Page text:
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1Perfectly clean, neat, or tidy.‘an immaculate white suit’
clean, spotless, pristine, unsoiled, unstained, unsullied, speckless, ultra-cleanperfect, pristine, mint, as good as newView synonyms
- ‘The door at number 10 Downing Street always looks to be in immaculate condition.’
- ‘A man was sitting behind the desk, clean and immaculate (both the desk and the man).’
- ‘The neat frame building bore a skin of immaculate white clapboard, the tall, pyramidal steeple above the front door shingled with new cedar shakes.’
- ‘Madame Antoine's place is immaculate, clean, and white.’
- ‘He was dressed in an immaculate white suit, and had an absolutely fantastic bushy mustache that twitched like a live squirrel every time he spoke.’
- ‘And sometimes, if we watch for it, we can catch a full glimpse of the man himself, all clad in immaculate white.’
- ‘Returning from his grimy hours of manual labour, he dives into a hotel to wash away the dirt, emerging clean and immaculate in a fresh suit and tie.’
- ‘He has floppy hair, nearly invisible glasses and wears an immaculate suit.’
- ‘Being a prince, he was naturally very concerned with such issues as hygiene and sanitation, and he felt anything but immaculate or tidy right now!’
- ‘The girls were dressed in their immaculate white communion dresses and the boys wore appropriate suits.’
- ‘Their townhouse is immaculate, with white walls and gleaming appliances in the small kitchen.’
- ‘They've done a beautiful job renovating it - it's absolutely immaculate, unlike the rest of the university.’
- ‘An overnight downpour had turned the streets into canals, and the normally immaculate white car emerged from the village streaked with brown mud.’
- ‘But I was surprised by the immaculate white bedding.’
- ‘It was, indeed, a tunic and breeches, in the emerald and gold of the Warriors, in immaculate condition, clean and pressed.’
- ‘The driver then turns toward the doorway, smiling and revealing blindingly white, perfectly immaculate teeth.’
- ‘The song leader on a platform and in an immaculate white sweater would intone such hymns as Abide With Me while the visitors might be allowed a decorous Auld Lang Syne.’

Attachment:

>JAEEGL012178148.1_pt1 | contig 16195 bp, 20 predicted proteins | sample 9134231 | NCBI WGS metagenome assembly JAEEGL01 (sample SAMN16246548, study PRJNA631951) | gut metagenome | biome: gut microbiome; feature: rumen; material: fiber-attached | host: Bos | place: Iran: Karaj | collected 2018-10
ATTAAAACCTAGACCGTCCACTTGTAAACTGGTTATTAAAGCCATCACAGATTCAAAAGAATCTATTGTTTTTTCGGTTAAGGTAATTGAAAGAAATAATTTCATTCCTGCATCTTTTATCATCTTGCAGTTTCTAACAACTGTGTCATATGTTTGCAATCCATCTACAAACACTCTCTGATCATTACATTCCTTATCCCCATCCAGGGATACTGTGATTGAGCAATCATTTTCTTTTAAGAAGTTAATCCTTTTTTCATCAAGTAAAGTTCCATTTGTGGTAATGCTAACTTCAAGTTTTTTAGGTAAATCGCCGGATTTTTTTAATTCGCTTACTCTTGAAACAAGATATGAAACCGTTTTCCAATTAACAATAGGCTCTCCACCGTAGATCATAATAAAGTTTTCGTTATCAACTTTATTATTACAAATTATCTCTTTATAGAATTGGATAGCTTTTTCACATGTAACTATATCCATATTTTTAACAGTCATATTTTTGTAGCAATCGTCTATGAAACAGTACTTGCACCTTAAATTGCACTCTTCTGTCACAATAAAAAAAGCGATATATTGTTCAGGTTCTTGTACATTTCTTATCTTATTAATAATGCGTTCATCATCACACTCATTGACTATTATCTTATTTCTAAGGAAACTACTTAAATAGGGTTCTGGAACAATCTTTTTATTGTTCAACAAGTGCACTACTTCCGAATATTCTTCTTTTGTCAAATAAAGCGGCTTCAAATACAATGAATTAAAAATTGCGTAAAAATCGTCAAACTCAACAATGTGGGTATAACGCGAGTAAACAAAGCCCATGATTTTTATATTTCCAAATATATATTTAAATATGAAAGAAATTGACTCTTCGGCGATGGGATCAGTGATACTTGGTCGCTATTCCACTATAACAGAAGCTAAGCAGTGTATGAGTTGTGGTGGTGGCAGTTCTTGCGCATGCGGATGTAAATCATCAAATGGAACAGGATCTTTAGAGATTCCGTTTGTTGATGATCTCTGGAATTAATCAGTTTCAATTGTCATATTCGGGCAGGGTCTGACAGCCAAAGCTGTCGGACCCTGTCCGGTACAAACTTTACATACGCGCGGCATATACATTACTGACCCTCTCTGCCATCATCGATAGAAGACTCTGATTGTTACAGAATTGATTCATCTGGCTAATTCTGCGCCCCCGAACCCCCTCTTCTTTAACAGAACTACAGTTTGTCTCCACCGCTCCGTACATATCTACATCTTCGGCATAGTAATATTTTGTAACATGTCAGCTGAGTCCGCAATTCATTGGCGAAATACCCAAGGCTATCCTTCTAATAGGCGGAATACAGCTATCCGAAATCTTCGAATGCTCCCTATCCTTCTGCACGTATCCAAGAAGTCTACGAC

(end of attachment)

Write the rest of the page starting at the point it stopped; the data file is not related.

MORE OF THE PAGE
- ‘After a while the door opened and a man entered, looking immaculate in a Russian uniform.’
- ‘The woman proceeds to clean the already immaculate room.’
- ‘His immaculate lawn received his devoted attention even when he was working.’
- 1.1 Free from flaws or mistakes; perfect.‘an immaculate safety record’
unblemished, spotless, pure, impeccable, unsullied, undefiled, untarnished, stainlessView synonyms
- ‘Her images of frothy, blossoming, extruding, immaculate clouds appear to be records of marvels, but are, in fact, marvels themselves.’
- ‘To have evaluated a safety programme by using this immaculate design is a huge credit to the investigators and their funding bodies.’
- ‘The European Diving Centre prides itself on an immaculate safety record - not even a hint of an incident in 5 years.’
- ‘The traditions of the citizens were abolished, the immaculate webs of tradition obscured by the dust of centuries, the dust of forgetfulness.’
- ‘He also continued his immaculate kicking statistics, keeping a 100% record yesterday while grabbing 11 points.’
- ‘Cosby's preternatural calm offers clues to his success as a performer - his immaculate timing - but also his success as a person.’
- ‘A troubled doctor who claimed an immaculate professional record has avoided being struck off, despite selling a hoard of potent narcotics from his surgery.’
- ‘They challenge and resist the false notion of immaculate textual purity and authenticity.’
- ‘His timing is immaculate, defence solid and his shot execution is a connoisseur's delight.’
- ‘Reason has never known how to live with its own immaculate, hard-hearted arguments.’
- ‘The handwriting was immaculate, the spacing of the words almost perfect.’
- ‘Despite an immaculate service record it would seem this knight of the realm is to be treated as an enemy of the state in retirement.’
- ‘Her leadership resulted in the unit's unprecedented zero Class C mishaps and an immaculate safety track record.’
- ‘I think the Queen has been absolutely immaculate in staying out.’
- ‘She kept immaculate records of everything, Amanda thought.’
- ‘She turns out to have immaculate manners, a perfectly adequate sense of humour and an entirely rational fear of what we Brits will make of her.’
- 1.2 (in the Roman Catholic Church) free from sin.
- ‘That's why we're convinced that the pregnancy was an immaculate conception.’
- ‘We will not go into the difference between the immaculate conception and virgin birth.’
Uniformly coloured without spots or other marks.
- ‘My first session in December fishing to the spots produced a lovely long immaculate 18 lb plus common.’
- ‘Despite the delay in molt, male plumage does not remain immaculate.’
- ‘Apart from its dorsal fin it was immaculate and spun the scales round to 23 lb 4oz.’
- ‘Their immaculate feathers impervious to sleet and rain, a pair of white-capped albatross engage in affectionate courtship rituals.’
- ‘Catbirds were not expected to eject other catbird eggs because both intra- and interclutch variations in the appearance of their immaculate eggs are small.’
Late Middle English (in the sense ‘free from moral stain’): from Latin immaculatus, from in- ‘not’ + maculatus ‘stained’ (from macula ‘spot’).
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